These words were left here long ago. That was back in the time when humans used the written word. There are not many left who still know how to read, mostly only enthusiasts and academic experts. Back when these words were written, people used things they called books, huge bulky collections of written words to keep records and to entertain each other.
It seems odd now we have other, far better ways of storing information and entertainment. Of course, words are necessary, essential. Without them, we could not communicate, inform or entertain each other. Nor could we argue, discuss or fight for what we believe or do not believe.
However, we no longer have to write them down. We no longer need or want the written word.
Back then, there used to be whole industries devoted to writing the words down. There was even – quaint, as it seems to us now – a book industry. But by the time these words were carved on this stone, that too was dying away. The book world, the book society, was beginning its long, slow descent into obscurity. Now books are only owned and kept by collectors, antiquarians. Those who feel a need to keep some connection to the past open.
Back when this monument was made, people were already moving away from the written word. Back then what was called the Internet was already starting to supplant the written word with pictures and videos. You no longer had to read a book to find out anything. Increasingly, the written word was less important than video or simply just talking over what they called the worldwide web. Of course, it was crude by contemporary standards, but already people were beginning to see that writing and reading were becoming outdated.
Of course, it took a few decades or so for people to realise how much things had changed. It took even longer for the education system to catch up. Even then, there were still traditionalists and others who thought it necessary to teach children to read. Even though the children would never need the skill for the rest of their lives, some educational theorists claimed that learning to read helped develop the brain.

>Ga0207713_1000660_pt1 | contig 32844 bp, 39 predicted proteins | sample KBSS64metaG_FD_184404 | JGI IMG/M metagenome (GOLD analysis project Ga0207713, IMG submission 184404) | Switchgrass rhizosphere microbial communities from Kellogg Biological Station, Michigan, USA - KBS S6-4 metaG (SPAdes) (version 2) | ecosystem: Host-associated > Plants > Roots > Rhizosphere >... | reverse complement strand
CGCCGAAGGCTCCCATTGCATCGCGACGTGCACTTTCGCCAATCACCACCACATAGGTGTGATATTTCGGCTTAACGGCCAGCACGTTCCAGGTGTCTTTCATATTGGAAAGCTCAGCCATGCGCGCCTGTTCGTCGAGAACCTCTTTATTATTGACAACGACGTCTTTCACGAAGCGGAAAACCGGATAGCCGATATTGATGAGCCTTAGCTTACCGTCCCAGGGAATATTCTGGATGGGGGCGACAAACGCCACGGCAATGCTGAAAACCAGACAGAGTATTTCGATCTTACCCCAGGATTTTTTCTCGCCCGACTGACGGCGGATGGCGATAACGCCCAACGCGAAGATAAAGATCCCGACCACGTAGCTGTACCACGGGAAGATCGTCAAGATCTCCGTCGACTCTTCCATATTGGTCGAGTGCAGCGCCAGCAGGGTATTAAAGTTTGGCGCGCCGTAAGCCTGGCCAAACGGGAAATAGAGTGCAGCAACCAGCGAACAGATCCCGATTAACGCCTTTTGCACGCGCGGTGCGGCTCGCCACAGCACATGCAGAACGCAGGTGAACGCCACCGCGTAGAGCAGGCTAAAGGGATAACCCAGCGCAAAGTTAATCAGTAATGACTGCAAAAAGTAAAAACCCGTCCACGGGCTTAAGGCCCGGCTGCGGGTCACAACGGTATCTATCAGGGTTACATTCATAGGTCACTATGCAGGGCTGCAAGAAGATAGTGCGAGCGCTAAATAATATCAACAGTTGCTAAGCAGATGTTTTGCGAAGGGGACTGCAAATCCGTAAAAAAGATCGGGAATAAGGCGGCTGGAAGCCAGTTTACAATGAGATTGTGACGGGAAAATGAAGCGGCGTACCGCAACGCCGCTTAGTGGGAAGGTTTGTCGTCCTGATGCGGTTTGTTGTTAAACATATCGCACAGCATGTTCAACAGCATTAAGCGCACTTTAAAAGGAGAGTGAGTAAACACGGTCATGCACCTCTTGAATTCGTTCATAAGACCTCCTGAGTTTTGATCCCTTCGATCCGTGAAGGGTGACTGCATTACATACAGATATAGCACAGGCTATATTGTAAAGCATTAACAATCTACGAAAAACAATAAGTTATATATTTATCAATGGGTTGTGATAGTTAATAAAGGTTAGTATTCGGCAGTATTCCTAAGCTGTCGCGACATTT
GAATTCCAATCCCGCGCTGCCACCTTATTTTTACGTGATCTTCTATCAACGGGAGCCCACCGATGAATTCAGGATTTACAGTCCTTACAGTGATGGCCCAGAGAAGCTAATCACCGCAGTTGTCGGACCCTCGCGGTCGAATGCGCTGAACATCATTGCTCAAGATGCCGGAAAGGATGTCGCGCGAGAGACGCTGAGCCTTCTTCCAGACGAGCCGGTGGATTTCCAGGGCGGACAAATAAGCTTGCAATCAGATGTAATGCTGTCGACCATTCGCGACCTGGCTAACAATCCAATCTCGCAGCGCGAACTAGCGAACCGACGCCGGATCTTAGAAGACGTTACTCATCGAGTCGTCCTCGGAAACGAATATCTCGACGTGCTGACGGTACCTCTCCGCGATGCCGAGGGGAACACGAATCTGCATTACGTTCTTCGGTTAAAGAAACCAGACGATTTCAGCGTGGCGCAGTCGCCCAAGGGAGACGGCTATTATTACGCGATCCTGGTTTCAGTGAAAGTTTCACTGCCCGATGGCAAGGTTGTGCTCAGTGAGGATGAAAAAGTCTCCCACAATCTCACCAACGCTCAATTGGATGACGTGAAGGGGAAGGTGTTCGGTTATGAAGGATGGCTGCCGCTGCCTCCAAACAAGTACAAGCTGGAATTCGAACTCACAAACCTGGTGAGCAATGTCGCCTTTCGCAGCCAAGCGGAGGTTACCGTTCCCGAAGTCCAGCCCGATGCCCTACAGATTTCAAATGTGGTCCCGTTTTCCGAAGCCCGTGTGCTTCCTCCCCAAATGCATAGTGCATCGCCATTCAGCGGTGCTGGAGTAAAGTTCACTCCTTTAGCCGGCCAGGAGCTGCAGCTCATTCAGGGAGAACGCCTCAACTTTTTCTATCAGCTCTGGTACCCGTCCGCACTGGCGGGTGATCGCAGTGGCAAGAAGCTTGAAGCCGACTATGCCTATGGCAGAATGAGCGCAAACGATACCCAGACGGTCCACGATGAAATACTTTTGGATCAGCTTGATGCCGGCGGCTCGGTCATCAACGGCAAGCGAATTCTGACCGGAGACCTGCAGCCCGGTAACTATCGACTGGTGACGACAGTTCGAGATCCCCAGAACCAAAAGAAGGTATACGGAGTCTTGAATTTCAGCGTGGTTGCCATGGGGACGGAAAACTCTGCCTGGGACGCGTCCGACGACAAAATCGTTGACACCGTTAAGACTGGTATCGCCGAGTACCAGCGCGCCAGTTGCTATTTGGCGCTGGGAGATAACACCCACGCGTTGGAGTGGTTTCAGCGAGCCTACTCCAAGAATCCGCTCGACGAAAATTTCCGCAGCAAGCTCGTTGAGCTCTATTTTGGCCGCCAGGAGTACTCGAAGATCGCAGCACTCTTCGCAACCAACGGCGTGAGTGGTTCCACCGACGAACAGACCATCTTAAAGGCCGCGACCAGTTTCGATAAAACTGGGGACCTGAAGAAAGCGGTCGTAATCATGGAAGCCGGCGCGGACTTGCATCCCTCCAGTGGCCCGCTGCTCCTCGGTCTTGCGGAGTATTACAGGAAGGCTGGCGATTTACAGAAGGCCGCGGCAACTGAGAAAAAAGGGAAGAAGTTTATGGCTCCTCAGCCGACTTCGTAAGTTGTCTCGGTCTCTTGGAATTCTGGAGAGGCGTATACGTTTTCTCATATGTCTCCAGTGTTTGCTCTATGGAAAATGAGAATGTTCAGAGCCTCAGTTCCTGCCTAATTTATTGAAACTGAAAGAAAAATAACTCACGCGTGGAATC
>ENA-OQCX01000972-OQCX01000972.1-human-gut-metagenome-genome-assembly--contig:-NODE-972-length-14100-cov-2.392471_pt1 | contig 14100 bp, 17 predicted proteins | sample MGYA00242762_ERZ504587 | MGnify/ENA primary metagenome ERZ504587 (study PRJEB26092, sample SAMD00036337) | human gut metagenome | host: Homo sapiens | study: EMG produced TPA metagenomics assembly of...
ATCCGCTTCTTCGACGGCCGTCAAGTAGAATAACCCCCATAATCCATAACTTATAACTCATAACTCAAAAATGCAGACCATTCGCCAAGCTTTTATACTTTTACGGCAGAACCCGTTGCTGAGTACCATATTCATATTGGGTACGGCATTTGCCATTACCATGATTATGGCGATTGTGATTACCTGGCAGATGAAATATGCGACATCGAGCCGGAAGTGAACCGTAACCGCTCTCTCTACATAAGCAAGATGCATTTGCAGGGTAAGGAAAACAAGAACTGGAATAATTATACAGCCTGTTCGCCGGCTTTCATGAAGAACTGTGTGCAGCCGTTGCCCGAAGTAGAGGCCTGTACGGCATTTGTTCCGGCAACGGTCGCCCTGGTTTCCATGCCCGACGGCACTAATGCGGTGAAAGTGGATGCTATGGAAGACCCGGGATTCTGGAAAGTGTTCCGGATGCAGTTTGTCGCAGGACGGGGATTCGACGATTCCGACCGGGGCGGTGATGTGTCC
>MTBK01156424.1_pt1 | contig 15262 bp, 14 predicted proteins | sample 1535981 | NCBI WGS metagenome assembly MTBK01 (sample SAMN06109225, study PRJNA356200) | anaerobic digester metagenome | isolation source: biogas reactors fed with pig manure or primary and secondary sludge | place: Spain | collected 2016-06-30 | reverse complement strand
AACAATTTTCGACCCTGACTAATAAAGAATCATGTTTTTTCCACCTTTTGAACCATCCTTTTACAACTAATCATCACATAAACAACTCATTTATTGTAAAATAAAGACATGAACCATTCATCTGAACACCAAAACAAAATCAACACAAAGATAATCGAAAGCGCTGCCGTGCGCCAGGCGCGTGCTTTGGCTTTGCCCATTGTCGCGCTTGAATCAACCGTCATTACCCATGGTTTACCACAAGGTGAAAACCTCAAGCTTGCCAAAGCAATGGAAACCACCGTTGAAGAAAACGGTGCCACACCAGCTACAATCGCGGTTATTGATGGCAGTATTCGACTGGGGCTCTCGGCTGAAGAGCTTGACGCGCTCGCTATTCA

But as research showed there was nothing natural about the ability to read. It just trained the mind to think a certain way that was no better and – some argued – could be even worse than not reading. As many pointed out, the human brain had evolved to – or been evolved – by learning to use language, but reading had nothing to do with that. Writing was just storage medium, a bit like a crude version of your Virtual Personal Assistant implant. Reading was just the retrieval method, just like people back in those days used screens to watch video on or speakers to play sounds.
So, once we have cleaned off the dust of the centuries from this artefact, it will be scanned and reimaged into virtual reality. Then everyone in the world can look, touch, feel and smell this piece of ancient, long-lost history.
Perhaps one or two of the many millions who look it up in their VPA encyclopaedia will even learn how to try to read it. Perhaps they may even make sense of those far distant times that used the written word, those long lost times that seem so strange to us all now.